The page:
From Kenya to Geneva; taking a leap of faith

by | Jun 3, 2024 | International Law | 0 comments

Our LL.M. student, Anne Mburu, shares her experience and insight into studying the LL.M. in International Law, specialising in International Economic Law and living in Geneva.


“What do you want to be when you grow up?” my aunt would often ask. “An international lawyer,” I would reply confidently. “Why?” she would probe. “So that I can travel the world,” my wide-eyed, twelve-year-old self would say. You see, my aunt was a globe-trotting international consultant. I thought if I could blend my interest in law (propelled by my love for Boston Legal and The Good Wife – timeless classics) with a life of adventure in international spaces, I would be the happiest person ever. How wonderful to be young and naive!

Fast forward to my third year of my bachelor’s, and a friend (interestingly, an alumnus at the Graduate) reached out to set up a forum by African scholars for Africa that would delve deeper into international law with a focus on global south perspectives. This is where my love for international law was solidified. It meant dedicating weekends and evenings after school towards attending forum sessions, which allowed its members to interact with and contextualise emerging issues in international law while simultaneously building core skills in research, theory methods and writing. It was also through the forum that I came to learn about the Graduate Institute because of facilitators like Professor Neha Mishra, who volunteered their time to take up one or two sessions. After law school, I joined a prestigious law firm in Kenya and began my corporate law career, which essentially focused on banking and finance, litigation and tax, from a Kenyan law perspective. I really enjoyed my time at the firm and have taken valuable lessons with me, but I still could not shake off my desire to pursue a career in international law.  

I did some research on various schools and chose the LL.M. International Law at the Graduate Institute because of the great reviews and the fact that it was based in Geneva, a hub of international law. To my delight, I was accepted, and my journey toward my international law dream became a reality. Granted, saying goodbye to a solid career path in corporate law, as well as amazing bosses and colleagues, was one of the hardest decisions I had ever made in my life. I received quite a bit of warning from peers and professionals that the international market was difficult to navigate and that I was taking a big risk, but I felt strongly that I needed to take that leap of faith.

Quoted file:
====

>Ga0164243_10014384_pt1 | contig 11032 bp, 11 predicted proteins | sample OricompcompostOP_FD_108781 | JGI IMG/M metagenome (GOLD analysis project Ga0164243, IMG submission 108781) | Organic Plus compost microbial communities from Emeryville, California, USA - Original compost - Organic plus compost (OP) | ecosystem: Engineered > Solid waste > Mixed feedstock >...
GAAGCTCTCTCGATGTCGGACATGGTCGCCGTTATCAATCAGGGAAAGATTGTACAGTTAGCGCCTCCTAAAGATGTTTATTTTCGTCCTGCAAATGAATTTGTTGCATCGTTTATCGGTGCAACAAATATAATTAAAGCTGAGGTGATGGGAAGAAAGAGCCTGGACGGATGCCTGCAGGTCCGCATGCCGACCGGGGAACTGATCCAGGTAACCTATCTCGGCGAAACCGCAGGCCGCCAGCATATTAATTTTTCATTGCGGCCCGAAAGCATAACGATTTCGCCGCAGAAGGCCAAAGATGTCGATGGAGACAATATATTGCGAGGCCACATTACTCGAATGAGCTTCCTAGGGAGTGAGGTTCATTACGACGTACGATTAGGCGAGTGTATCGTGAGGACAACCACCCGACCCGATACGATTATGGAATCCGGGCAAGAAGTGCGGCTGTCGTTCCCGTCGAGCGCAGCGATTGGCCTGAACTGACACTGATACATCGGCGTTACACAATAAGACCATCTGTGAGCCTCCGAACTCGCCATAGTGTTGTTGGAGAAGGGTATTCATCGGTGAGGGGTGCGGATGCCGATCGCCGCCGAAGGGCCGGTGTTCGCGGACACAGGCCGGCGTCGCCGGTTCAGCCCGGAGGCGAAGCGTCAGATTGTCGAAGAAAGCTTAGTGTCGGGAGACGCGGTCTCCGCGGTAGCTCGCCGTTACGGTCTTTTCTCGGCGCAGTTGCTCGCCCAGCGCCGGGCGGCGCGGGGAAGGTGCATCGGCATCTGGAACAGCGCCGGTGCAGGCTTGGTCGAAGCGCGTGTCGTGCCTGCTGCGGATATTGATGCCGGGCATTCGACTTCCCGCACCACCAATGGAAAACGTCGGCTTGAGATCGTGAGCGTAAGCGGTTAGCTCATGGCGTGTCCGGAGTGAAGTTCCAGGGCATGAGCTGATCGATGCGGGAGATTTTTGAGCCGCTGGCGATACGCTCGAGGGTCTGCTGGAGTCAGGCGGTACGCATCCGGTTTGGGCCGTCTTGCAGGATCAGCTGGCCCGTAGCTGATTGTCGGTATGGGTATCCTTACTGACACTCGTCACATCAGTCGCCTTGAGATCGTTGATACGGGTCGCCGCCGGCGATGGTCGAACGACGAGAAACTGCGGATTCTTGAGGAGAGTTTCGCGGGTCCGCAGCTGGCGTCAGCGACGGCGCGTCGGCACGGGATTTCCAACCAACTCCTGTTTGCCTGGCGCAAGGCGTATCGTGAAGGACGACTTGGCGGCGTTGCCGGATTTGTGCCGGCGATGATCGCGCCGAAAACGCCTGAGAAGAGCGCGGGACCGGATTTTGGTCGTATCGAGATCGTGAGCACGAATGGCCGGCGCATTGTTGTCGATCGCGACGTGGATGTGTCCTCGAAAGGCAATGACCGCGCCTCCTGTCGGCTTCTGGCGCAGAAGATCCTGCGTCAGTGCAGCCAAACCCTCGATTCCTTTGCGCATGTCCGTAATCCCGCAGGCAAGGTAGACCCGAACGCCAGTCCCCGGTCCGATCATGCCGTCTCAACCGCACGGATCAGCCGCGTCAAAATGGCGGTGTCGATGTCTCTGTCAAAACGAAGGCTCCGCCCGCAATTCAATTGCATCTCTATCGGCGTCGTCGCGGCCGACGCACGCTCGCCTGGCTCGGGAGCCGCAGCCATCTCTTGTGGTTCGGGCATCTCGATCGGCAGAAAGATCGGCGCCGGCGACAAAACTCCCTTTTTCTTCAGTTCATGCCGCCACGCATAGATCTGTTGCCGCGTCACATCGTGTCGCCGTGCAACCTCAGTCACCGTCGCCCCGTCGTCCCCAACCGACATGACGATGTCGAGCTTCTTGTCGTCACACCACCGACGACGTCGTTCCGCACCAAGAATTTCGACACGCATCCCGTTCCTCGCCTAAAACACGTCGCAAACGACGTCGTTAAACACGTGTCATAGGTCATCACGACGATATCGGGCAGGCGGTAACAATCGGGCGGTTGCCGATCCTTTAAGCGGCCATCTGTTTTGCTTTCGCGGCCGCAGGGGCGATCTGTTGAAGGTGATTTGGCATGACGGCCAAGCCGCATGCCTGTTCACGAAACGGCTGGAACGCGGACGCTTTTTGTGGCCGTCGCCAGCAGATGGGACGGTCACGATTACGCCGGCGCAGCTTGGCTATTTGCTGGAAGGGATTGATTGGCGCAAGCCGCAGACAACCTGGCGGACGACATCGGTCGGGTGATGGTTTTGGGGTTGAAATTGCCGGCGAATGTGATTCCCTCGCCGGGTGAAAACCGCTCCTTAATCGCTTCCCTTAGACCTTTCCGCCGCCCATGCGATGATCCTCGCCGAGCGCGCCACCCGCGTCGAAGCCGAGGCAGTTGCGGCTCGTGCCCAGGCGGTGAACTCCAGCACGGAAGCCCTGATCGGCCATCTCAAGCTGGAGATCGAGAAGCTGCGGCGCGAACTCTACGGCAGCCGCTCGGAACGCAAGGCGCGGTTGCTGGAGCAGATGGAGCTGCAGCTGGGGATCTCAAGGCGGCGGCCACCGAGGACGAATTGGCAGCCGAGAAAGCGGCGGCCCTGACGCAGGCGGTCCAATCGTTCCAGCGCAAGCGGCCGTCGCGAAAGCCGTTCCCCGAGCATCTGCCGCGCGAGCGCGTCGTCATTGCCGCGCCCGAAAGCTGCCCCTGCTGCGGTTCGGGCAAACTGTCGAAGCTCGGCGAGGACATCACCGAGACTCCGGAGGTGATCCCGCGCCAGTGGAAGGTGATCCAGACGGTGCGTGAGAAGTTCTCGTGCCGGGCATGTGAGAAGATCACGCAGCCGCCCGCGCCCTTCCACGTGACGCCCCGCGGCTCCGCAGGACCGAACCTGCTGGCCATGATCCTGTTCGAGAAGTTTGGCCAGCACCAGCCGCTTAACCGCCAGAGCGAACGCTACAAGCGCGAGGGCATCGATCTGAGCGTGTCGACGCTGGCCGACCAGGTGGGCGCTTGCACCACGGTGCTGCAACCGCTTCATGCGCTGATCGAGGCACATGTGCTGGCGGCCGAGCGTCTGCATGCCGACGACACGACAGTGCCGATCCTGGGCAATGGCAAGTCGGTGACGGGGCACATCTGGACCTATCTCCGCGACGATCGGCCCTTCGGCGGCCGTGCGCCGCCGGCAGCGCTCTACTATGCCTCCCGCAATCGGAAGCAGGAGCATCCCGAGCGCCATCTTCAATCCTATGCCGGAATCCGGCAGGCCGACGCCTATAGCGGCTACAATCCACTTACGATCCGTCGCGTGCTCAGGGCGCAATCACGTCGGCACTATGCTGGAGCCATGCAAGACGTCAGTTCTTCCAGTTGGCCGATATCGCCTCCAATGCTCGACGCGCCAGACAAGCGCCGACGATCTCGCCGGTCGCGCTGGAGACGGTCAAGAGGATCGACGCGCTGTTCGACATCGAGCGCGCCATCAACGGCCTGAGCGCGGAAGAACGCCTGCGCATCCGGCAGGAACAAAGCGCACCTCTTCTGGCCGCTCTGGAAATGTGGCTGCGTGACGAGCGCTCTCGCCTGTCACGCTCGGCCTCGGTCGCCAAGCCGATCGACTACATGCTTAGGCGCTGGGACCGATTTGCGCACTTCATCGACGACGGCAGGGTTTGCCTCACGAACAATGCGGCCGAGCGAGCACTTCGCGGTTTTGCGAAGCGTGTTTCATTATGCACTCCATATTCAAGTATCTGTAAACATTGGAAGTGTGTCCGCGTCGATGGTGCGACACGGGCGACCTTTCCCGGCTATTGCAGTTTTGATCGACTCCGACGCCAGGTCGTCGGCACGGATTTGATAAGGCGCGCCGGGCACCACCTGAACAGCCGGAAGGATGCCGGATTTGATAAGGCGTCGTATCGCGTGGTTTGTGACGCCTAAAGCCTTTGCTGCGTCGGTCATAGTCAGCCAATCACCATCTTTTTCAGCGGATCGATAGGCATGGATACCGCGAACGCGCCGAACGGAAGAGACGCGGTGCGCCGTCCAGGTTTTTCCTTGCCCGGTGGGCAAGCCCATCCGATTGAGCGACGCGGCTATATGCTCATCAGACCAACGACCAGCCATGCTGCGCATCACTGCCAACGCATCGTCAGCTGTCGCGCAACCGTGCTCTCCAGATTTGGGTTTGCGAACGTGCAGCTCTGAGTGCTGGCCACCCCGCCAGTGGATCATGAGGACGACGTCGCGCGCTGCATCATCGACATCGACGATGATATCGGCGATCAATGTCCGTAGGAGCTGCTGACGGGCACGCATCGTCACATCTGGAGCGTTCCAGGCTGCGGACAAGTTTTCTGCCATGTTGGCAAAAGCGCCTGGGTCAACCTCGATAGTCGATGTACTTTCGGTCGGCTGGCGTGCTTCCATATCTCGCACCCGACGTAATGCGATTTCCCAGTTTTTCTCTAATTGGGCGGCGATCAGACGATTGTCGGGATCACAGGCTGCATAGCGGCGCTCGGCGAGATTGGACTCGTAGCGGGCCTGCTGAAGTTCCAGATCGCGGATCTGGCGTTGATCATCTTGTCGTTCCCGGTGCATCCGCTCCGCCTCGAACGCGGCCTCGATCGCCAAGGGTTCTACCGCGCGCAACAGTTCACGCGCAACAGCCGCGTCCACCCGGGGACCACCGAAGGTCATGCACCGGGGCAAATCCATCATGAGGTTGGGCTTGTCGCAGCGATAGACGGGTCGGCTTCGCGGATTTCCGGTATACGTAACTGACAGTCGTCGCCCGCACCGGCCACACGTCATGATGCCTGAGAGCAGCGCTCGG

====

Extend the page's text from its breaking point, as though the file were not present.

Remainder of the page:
For my LL.M. in International Law, I opted to join the economic law track because of the diverse nature of its flexibility and ability to interact with human rights law and environmental law. In addition to this, Africa has been in the process of implementing the African Continental Free Trade Area (AfCFTA), which will essentially promote intra-African trade. Therefore, I knew that being in this space is likely to open a lot of opportunities in the future.

When I joined the institute, I vividly recall myself and my classmates in the economics stream enthusiastically longing for a career in trade. Soon after, Professor Reinisch introduced us to investment law, and suddenly we were all singing, ‘Investment law! Investment law!’ The deeper we delved into these subjects, the more we fell in love with the diverse realms of international economic law. Before long, I found myself embracing different career prospects throughout the week: on Monday, I was a trade lawyer; on Tuesday, an investment lawyer; on Wednesday, I aspired to delve into academia; on Thursday, I explored international taxation law; and by Friday, I just wanted to survive the intensity of the programme and probably go chill at a bar. All that to say, our minds were opened up to the multiple directions we could explore. Soon, it all became confusing. Fortunately, the school provides career counselling services and workshops that have been invaluable in helping us understand our career prospects better while navigating the Geneva job market and, sometimes, to just go with the flow. Most importantly, we realised that opting for plans B, C, or D is not the end of the world; it can actually be a stepping stone to success.

Beyond my specialisation, I have also had the opportunity to take up optional courses that delve into other areas of law, such as environmental law and climate change. My time at the TradeLab Clinic in my first semester gave me firsthand insight into the work undertaken by global organisations. I am also currently doing a project under UNCTAD (as my legal clinic, which is an integral component of my LL.M) that has helped me delve deeper into various aspects of investment law and how to analyse investment law agreements. In addition to this, the professors have been nothing short of outstanding, constantly encouraging the students and guiding us on how to turn our assignments into publishable pieces that could give us an upper hand in the future. Outside of school, my time in Switzerland has been enriched by the beautiful scenery, numerous parks for leisurely walks, game nights, painting sessions by the lake, and the forging of lifelong friendships!

While coming to Geneva was a big leap of faith, I firmly believe that one ought not to shy from the unknown due to fear of failure. As we say in Swahili, ‘Mtaka cha mvunguni sharti ainame’, the translation in the context of this piece is that when you take up a challenge, you ought to own it. This is something I fully intend to do.

By Anne Mburu, student of the LL.M. in International Law programme.


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